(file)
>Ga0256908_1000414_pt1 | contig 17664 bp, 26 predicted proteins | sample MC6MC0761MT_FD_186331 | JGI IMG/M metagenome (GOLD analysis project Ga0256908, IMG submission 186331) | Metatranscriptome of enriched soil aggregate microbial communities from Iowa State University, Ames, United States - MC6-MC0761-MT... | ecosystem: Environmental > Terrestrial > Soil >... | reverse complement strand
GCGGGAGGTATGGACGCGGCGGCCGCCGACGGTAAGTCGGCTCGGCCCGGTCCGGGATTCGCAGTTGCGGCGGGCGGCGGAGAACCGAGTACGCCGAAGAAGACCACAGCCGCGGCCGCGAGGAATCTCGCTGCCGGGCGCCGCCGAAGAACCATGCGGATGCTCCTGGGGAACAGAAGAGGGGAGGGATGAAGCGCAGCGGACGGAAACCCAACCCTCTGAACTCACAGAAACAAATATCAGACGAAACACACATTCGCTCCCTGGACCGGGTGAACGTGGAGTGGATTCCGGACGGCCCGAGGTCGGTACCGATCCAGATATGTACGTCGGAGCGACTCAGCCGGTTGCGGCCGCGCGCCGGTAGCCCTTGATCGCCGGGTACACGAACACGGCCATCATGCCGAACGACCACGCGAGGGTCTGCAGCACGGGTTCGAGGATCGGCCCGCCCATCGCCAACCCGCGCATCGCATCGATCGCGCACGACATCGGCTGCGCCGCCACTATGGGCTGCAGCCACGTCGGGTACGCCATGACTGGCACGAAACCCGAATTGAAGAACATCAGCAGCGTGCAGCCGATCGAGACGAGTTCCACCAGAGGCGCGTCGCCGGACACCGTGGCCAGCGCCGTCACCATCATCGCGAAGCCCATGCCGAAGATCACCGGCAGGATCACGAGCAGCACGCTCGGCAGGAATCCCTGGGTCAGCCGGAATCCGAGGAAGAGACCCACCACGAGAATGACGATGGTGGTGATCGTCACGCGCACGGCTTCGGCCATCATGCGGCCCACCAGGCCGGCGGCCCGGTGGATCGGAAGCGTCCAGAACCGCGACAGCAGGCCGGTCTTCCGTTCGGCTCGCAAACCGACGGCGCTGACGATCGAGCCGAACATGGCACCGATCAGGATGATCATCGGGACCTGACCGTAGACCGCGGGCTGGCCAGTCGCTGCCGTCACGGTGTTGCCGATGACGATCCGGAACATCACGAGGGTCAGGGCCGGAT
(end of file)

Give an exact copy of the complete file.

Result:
>Ga0256908_1000414_pt1 | contig 17664 bp, 26 predicted proteins | sample MC6MC0761MT_FD_186331 | JGI IMG/M metagenome (GOLD analysis project Ga0256908, IMG submission 186331) | Metatranscriptome of enriched soil aggregate microbial communities from Iowa State University, Ames, United States - MC6-MC0761-MT... | ecosystem: Environmental > Terrestrial > Soil >... | reverse complement strand
GCGGGAGGTATGGACGCGGCGGCCGCCGACGGTAAGTCGGCTCGGCCCGGTCCGGGATTCGCAGTTGCGGCGGGCGGCGGAGAACCGAGTACGCCGAAGAAGACCACAGCCGCGGCCGCGAGGAATCTCGCTGCCGGGCGCCGCCGAAGAACCATGCGGATGCTCCTGGGGAACAGAAGAGGGGAGGGATGAAGCGCAGCGGACGGAAACCCAACCCTCTGAACTCACAGAAACAAATATCAGACGAAACACACATTCGCTCCCTGGACCGGGTGAACGTGGAGTGGATTCCGGACGGCCCGAGGTCGGTACCGATCCAGATATGTACGTCGGAGCGACTCAGCCGGTTGCGGCCGCGCGCCGGTAGCCCTTGATCGCCGGGTACACGAACACGGCCATCATGCCGAACGACCACGCGAGGGTCTGCAGCACGGGTTCGAGGATCGGCCCGCCCATCGCCAACCCGCGCATCGCATCGATCGCGCACGACATCGGCTGCGCCGCCACTATGGGCTGCAGCCACGTCGGGTACGCCATGACTGGCACGAAACCCGAATTGAAGAACATCAGCAGCGTGCAGCCGATCGAGACGAGTTCCACCAGAGGCGCGTCGCCGGACACCGTGGCCAGCGCCGTCACCATCATCGCGAAGCCCATGCCGAAGATCACCGGCAGGATCACGAGCAGCACGCTCGGCAGGAATCCCTGGGTCAGCCGGAATCCGAGGAAGAGACCCACCACGAGAATGACGATGGTGGTGATCGTCACGCGCACGGCTTCGGCCATCATGCGGCCCACCAGGCCGGCGGCCCGGTGGATCGGAAGCGTCCAGAACCGCGACAGCAGGCCGGTCTTCCGTTCGGCTCGCAAACCGACGGCGCTGACGATCGAGCCGAACATGGCACCGATCAGGATGATCATCGGGACCTGACCGTAGACCGCGGGCTGGCCAGTCGCTGCCGTCACGGTGTTGCCGATGACGATCCGGAACATCACGAGGGTCAGGGCCGGAT